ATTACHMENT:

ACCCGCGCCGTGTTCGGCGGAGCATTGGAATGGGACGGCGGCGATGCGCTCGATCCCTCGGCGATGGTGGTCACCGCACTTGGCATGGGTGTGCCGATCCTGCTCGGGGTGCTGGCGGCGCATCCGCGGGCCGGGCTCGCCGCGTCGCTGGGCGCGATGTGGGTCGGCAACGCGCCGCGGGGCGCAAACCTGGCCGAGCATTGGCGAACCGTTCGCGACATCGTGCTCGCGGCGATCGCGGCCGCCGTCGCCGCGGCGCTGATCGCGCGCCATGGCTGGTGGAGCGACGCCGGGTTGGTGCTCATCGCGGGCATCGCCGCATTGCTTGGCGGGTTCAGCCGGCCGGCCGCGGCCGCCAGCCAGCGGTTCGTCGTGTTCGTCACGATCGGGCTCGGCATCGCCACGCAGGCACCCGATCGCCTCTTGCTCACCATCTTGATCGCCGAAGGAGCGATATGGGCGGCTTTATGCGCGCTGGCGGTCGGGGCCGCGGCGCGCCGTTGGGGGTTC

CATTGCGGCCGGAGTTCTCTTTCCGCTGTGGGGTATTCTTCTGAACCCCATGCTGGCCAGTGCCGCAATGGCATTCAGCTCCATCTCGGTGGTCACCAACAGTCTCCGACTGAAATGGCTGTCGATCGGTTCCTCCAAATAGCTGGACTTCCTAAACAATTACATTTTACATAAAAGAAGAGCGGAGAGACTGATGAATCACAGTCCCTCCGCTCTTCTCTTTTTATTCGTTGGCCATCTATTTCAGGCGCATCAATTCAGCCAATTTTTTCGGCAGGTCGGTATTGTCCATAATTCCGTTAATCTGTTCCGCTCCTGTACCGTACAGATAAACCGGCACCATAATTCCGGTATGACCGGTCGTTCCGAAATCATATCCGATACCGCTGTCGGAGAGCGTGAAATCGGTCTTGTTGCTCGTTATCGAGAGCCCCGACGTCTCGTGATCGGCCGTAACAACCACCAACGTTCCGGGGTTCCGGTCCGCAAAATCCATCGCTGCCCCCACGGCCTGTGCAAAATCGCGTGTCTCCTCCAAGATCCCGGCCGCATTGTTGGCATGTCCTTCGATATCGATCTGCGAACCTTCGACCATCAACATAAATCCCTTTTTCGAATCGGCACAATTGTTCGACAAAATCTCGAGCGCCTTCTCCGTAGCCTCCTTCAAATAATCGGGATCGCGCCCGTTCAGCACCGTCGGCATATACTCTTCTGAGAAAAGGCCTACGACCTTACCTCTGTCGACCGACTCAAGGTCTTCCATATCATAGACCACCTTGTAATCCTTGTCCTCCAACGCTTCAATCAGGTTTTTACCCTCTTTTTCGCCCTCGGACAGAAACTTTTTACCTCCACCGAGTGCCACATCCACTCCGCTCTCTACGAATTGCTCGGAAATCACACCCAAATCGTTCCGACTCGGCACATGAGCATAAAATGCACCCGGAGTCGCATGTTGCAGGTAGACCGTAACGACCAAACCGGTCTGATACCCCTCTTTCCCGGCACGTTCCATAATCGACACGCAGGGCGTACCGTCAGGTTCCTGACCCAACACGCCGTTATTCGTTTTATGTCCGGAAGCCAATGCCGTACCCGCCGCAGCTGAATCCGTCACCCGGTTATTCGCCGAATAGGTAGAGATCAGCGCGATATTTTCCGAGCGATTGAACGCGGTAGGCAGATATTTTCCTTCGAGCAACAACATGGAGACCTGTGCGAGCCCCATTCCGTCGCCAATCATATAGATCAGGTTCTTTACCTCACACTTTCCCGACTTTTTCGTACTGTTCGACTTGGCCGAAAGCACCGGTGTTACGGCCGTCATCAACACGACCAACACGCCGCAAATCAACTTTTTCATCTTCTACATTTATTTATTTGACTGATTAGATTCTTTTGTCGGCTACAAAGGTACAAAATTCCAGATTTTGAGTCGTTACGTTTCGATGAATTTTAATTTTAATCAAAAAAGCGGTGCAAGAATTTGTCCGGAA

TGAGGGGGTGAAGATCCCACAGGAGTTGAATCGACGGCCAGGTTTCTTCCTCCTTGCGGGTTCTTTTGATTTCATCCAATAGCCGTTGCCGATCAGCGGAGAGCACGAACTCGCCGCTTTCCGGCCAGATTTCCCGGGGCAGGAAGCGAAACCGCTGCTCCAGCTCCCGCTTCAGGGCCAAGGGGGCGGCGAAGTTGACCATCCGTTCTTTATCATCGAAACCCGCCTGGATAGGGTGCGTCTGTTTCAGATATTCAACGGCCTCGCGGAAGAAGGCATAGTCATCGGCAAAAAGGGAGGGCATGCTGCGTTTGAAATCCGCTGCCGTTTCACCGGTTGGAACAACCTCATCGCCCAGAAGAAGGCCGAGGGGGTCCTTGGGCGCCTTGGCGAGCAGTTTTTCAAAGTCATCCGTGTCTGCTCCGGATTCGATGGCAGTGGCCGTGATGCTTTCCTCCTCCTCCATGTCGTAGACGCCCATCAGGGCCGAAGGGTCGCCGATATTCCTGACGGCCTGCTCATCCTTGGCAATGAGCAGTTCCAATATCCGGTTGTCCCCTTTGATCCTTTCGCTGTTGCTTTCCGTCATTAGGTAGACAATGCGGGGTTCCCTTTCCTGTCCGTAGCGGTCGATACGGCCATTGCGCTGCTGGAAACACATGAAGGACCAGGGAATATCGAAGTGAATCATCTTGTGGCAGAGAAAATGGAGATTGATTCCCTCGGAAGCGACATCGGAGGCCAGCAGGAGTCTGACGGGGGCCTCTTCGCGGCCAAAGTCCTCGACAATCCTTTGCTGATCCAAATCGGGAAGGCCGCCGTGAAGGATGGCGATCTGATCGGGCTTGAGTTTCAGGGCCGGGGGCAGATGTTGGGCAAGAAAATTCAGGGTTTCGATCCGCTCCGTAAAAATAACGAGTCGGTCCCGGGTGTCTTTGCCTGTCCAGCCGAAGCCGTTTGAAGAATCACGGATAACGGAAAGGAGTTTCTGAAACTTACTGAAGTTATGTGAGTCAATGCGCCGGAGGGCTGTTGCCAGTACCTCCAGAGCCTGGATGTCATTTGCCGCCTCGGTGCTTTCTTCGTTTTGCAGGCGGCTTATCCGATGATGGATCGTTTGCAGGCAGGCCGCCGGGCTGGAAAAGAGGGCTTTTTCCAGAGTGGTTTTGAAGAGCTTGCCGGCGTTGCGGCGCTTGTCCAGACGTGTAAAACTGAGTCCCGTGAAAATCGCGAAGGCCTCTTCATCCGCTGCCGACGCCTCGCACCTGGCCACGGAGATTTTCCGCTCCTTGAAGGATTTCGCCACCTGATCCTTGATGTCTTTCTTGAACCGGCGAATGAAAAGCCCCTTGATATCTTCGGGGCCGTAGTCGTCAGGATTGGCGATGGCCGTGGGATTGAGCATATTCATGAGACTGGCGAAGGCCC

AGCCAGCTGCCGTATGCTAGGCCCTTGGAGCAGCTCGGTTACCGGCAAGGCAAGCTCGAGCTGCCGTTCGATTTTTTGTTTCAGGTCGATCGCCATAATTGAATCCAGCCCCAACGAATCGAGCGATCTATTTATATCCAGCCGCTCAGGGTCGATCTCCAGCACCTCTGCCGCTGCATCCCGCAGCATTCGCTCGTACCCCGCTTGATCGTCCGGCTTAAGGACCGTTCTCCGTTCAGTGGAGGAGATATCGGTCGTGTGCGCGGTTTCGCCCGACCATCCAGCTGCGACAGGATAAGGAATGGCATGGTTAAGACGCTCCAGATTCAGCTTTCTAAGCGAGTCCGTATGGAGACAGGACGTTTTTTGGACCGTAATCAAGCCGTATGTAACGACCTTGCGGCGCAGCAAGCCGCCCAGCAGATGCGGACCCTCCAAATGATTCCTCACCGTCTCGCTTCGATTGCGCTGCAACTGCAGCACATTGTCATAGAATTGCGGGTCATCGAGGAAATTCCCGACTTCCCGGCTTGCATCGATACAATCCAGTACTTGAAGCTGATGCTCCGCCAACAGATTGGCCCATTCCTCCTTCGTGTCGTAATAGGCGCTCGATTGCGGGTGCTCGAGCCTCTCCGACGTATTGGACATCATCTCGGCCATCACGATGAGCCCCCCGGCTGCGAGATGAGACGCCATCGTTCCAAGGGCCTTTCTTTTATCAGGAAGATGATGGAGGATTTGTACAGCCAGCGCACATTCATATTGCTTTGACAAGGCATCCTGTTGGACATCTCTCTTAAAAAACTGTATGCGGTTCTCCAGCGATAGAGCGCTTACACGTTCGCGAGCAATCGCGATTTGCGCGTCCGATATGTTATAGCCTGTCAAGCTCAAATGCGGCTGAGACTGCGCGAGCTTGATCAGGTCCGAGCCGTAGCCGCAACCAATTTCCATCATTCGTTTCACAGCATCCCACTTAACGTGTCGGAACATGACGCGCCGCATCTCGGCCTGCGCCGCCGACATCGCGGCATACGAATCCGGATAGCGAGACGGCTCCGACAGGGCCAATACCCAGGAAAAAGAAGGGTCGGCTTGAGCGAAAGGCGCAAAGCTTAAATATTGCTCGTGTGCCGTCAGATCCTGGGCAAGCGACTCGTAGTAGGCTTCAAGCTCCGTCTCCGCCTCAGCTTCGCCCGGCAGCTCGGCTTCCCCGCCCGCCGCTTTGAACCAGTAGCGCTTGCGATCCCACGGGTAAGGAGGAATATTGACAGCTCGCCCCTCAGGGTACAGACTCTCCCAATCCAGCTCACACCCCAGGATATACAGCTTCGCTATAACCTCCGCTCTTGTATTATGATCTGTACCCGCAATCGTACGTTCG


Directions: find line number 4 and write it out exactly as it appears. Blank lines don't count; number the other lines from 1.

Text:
AGCCAGCTGCCGTATGCTAGGCCCTTGGAGCAGCTCGGTTACCGGCAAGGCAAGCTCGAGCTGCCGTTCGATTTTTTGTTTCAGGTCGATCGCCATAATTGAATCCAGCCCCAACGAATCGAGCGATCTATTTATATCCAGCCGCTCAGGGTCGATCTCCAGCACCTCTGCCGCTGCATCCCGCAGCATTCGCTCGTACCCCGCTTGATCGTCCGGCTTAAGGACCGTTCTCCGTTCAGTGGAGGAGATATCGGTCGTGTGCGCGGTTTCGCCCGACCATCCAGCTGCGACAGGATAAGGAATGGCATGGTTAAGACGCTCCAGATTCAGCTTTCTAAGCGAGTCCGTATGGAGACAGGACGTTTTTTGGACCGTAATCAAGCCGTATGTAACGACCTTGCGGCGCAGCAAGCCGCCCAGCAGATGCGGACCCTCCAAATGATTCCTCACCGTCTCGCTTCGATTGCGCTGCAACTGCAGCACATTGTCATAGAATTGCGGGTCATCGAGGAAATTCCCGACTTCCCGGCTTGCATCGATACAATCCAGTACTTGAAGCTGATGCTCCGCCAACAGATTGGCCCATTCCTCCTTCGTGTCGTAATAGGCGCTCGATTGCGGGTGCTCGAGCCTCTCCGACGTATTGGACATCATCTCGGCCATCACGATGAGCCCCCCGGCTGCGAGATGAGACGCCATCGTTCCAAGGGCCTTTCTTTTATCAGGAAGATGATGGAGGATTTGTACAGCCAGCGCACATTCATATTGCTTTGACAAGGCATCCTGTTGGACATCTCTCTTAAAAAACTGTATGCGGTTCTCCAGCGATAGAGCGCTTACACGTTCGCGAGCAATCGCGATTTGCGCGTCCGATATGTTATAGCCTGTCAAGCTCAAATGCGGCTGAGACTGCGCGAGCTTGATCAGGTCCGAGCCGTAGCCGCAACCAATTTCCATCATTCGTTTCACAGCATCCCACTTAACGTGTCGGAACATGACGCGCCGCATCTCGGCCTGCGCCGCCGACATCGCGGCATACGAATCCGGATAGCGAGACGGCTCCGACAGGGCCAATACCCAGGAAAAAGAAGGGTCGGCTTGAGCGAAAGGCGCAAAGCTTAAATATTGCTCGTGTGCCGTCAGATCCTGGGCAAGCGACTCGTAGTAGGCTTCAAGCTCCGTCTCCGCCTCAGCTTCGCCCGGCAGCTCGGCTTCCCCGCCCGCCGCTTTGAACCAGTAGCGCTTGCGATCCCACGGGTAAGGAGGAATATTGACAGCTCGCCCCTCAGGGTACAGACTCTCCCAATCCAGCTCACACCCCAGGATATACAGCTTCGCTATAACCTCCGCTCTTGTATTATGATCTGTACCCGCAATCGTACGTTCG